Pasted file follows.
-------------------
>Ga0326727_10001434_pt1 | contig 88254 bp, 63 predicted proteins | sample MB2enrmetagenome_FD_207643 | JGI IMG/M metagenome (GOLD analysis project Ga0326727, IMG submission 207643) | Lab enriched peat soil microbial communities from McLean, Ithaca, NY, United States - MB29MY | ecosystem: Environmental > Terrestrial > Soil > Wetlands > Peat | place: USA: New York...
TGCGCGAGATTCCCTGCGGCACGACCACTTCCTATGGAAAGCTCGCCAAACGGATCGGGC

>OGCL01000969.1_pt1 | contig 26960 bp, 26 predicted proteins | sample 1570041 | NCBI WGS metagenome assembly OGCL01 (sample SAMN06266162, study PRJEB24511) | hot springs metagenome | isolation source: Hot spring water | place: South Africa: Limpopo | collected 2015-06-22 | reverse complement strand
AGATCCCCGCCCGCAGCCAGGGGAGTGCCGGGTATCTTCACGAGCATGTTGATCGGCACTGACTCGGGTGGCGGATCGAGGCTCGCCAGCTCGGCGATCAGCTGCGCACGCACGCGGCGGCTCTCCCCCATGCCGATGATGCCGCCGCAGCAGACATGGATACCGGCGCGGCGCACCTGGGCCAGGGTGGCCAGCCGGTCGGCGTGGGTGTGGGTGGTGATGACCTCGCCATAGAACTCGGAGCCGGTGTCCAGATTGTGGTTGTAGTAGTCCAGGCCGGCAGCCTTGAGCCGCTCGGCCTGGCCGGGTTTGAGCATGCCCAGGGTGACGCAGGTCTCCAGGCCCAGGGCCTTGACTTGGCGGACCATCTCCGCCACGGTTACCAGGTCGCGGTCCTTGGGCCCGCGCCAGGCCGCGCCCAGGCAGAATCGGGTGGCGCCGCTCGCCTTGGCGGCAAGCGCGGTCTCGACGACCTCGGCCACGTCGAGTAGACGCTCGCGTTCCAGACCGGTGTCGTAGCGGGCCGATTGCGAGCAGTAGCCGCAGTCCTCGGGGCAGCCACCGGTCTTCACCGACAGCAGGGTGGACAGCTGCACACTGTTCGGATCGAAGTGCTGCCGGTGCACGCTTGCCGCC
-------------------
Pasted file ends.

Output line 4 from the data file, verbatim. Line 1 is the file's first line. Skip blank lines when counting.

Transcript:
AGATCCCCGCCCGCAGCCAGGGGAGTGCCGGGTATCTTCACGAGCATGTTGATCGGCACTGACTCGGGTGGCGGATCGAGGCTCGCCAGCTCGGCGATCAGCTGCGCACGCACGCGGCGGCTCTCCCCCATGCCGATGATGCCGCCGCAGCAGACATGGATACCGGCGCGGCGCACCTGGGCCAGGGTGGCCAGCCGGTCGGCGTGGGTGTGGGTGGTGATGACCTCGCCATAGAACTCGGAGCCGGTGTCCAGATTGTGGTTGTAGTAGTCCAGGCCGGCAGCCTTGAGCCGCTCGGCCTGGCCGGGTTTGAGCATGCCCAGGGTGACGCAGGTCTCCAGGCCCAGGGCCTTGACTTGGCGGACCATCTCCGCCACGGTTACCAGGTCGCGGTCCTTGGGCCCGCGCCAGGCCGCGCCCAGGCAGAATCGGGTGGCGCCGCTCGCCTTGGCGGCAAGCGCGGTCTCGACGACCTCGGCCACGTCGAGTAGACGCTCGCGTTCCAGACCGGTGTCGTAGCGGGCCGATTGCGAGCAGTAGCCGCAGTCCTCGGGGCAGCCACCGGTCTTCACCGACAGCAGGGTGGACAGCTGCACACTGTTCGGATCGAAGTGCTGCCGGTGCACGCTTGCCGCC